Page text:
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Old March 1, 2013   #16
Hotwired
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Originally Posted by Baizanator View Post
Just ordered my strawberries today. We have a big bed in the front yard and my wife loves strawberries so we are putting out 50 plants. I hope they do well. Any secrets I should know as a first-time grower?

I ordered from Park Seed. We ordered 25 each of Ft. Laramie and Surecrop.
Surecrop is a June Bearing, and Laramie is an Everbearing. The Surecrop shouldn't be allowed to produce this year. Next year you should get up to a quart per plant. You need to pinch off any flowers, otherwise next year's crop will really suffer.

Laramie is an Everbearing, so you should get two crops the first year (August & September) and three the second year (mid-June, late-July, & early Sept). You need to pinch off any blossoms for the first 60 days, or you will have very poor yields the first year. Also, you should keep the runners clipped off, unless you want more plants. Each plant will produce 3-4 runners at a time. If you want to propagate new plants, then only let one grow. Runners take energy away from fruiting. I covered a lot of other material in the links I posted. You are going to get what is called bareroot from Parks, so I would suggest reviewing Starting a New Strawberry Bed which covers planting bareroots. Also, Everbearing is a 3-year plant, but production really drops in year 3. You will need to be Propagating Strawberry plants from Runners every other year in order to maintain your patch. There's also a pdf I did on Renovating a Strawberry Bed which is extending the life of Junebearing plants.

Hope this helps,

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Old March 1, 2013   #17
FreyaFL
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Great info! I just planted 6 Quinaults in a long (SIP) container and am excited to see how they grow. Several came with little fruits already forming on them. Now I'm wondering if I should remove these or let them go?
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Old March 1, 2013   #18
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Your are making me want to plant some strawberries. Last time I tried them, I bought a bundle at a box store. The flavor was too mild. Can you all recommend a good one for home use that is flavorful.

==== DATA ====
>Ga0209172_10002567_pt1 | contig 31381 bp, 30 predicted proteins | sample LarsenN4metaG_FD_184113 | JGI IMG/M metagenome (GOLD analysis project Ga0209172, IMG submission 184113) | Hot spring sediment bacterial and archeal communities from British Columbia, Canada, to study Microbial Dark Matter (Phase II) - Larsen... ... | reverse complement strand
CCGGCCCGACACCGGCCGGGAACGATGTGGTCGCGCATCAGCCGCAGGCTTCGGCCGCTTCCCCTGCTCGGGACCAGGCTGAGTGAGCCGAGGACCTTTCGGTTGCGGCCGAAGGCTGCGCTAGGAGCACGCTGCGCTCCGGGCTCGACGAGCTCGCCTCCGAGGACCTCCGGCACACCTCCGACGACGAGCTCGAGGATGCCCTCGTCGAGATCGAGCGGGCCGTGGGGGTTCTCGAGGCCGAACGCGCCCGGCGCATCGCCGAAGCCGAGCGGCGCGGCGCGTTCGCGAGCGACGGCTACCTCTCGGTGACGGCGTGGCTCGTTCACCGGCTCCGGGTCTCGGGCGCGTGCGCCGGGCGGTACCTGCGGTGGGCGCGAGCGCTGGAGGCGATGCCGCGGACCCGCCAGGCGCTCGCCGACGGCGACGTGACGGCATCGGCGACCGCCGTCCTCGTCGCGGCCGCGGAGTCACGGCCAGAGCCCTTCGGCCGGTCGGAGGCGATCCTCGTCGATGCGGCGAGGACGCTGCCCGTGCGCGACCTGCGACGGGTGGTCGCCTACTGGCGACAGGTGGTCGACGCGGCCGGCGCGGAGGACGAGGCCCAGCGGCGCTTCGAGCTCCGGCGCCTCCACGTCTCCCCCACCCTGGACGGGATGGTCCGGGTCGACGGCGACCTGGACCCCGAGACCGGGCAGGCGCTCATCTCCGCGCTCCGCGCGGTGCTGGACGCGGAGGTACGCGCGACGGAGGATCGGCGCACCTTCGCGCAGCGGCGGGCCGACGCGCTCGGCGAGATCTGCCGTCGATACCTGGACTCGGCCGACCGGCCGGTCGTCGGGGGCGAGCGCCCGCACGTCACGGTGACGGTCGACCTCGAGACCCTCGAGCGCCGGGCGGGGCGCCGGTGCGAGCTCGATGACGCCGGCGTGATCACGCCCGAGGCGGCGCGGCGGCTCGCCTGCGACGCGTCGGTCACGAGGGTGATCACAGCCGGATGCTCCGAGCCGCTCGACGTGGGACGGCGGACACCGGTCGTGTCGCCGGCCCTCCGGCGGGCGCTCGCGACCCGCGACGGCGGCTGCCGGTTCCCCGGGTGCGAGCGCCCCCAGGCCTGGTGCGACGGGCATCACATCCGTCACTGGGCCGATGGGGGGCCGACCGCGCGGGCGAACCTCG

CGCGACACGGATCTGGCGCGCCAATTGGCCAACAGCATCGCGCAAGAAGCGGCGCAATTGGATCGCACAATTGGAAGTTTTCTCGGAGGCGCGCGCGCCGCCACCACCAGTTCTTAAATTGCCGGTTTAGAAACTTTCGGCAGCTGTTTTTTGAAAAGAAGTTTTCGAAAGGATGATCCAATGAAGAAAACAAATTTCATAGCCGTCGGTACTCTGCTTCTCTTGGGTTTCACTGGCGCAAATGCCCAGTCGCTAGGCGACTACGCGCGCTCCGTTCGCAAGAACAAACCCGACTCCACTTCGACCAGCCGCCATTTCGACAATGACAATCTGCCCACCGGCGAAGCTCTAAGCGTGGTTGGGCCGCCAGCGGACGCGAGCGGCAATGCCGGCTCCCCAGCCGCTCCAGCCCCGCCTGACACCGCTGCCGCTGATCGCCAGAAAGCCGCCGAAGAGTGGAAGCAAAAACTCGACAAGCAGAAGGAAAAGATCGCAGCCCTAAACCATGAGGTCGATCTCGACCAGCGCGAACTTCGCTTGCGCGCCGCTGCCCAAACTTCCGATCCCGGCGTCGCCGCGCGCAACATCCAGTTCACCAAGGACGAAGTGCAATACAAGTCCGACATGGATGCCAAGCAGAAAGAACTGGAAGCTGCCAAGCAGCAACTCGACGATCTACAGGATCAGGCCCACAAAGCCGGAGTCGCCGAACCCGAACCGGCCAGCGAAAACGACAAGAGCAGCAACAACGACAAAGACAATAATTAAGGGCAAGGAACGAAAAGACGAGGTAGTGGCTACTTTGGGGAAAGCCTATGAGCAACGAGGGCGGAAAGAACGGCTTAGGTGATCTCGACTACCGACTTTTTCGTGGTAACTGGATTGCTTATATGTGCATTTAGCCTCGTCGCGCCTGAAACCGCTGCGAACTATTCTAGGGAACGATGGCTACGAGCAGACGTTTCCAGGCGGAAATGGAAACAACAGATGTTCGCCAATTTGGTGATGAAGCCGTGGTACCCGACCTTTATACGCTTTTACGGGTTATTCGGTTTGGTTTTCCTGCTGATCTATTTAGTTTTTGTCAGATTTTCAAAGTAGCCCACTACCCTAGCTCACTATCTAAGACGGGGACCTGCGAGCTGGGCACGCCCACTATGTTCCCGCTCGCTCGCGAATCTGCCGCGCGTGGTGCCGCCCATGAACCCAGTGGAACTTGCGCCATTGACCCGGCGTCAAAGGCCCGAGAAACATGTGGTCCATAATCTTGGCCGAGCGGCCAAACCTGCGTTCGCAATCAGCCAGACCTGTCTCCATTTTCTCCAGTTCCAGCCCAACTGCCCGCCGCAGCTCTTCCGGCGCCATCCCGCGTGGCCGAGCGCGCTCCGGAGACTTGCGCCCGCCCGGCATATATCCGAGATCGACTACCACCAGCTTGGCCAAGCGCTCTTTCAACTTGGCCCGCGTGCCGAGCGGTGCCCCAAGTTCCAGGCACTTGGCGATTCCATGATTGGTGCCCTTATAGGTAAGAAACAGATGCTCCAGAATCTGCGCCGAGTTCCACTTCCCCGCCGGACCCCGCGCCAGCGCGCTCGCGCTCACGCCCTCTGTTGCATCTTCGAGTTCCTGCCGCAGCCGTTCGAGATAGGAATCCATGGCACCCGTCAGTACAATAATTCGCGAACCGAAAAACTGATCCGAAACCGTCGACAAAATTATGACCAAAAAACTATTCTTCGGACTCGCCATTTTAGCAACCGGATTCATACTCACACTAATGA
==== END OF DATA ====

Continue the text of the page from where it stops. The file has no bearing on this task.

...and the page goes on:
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Old March 1, 2013   #19
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I grew strawberries one year and they did pretty well.

I put out 25 plants in September, paying extremely close attention to crown placement (how much of the plant is underground vs how much is above ground), and picked off any flowers until March 1st. I got about a pint of berries per plant. Alas the variety was not a good choice for Houston due to the heat. Next time I try it, I'd grow Quinault but grow it as an Aprilbearing.
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Old March 1, 2013   #20
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Originally Posted by Hotwired View Post
Surecrop is a June Bearing, and Laramie is an Everbearing. The Surecrop shouldn't be allowed to produce this year. Next year you should get up to a quart per plant. You need to pinch off any flowers, otherwise next year's crop will really suffer.

Laramie is an Everbearing, so you should get two crops the first year (August & September) and three the second year (mid-June, late-July, & early Sept). You need to pinch off any blossoms for the first 60 days, or you will have very poor yields the first year. Also, you should keep the runners clipped off, unless you want more plants. Each plant will produce 3-4 runners at a time. If you want to propagate new plants, then only let one grow. Runners take energy away from fruiting. I covered a lot of other material in the links I posted. You are going to get what is called bareroot from Parks, so I would suggest reviewing Starting a New Strawberry Bed which covers planting bareroots. Also, Everbearing is a 3-year plant, but production really drops in year 3. You will need to be Propagating Strawberry plants from Runners every other year in order to maintain your patch. There's also a pdf I did on Renovating a Strawberry Bed which is extending the life of Junebearing plants.

Hope this helps,

Hotwired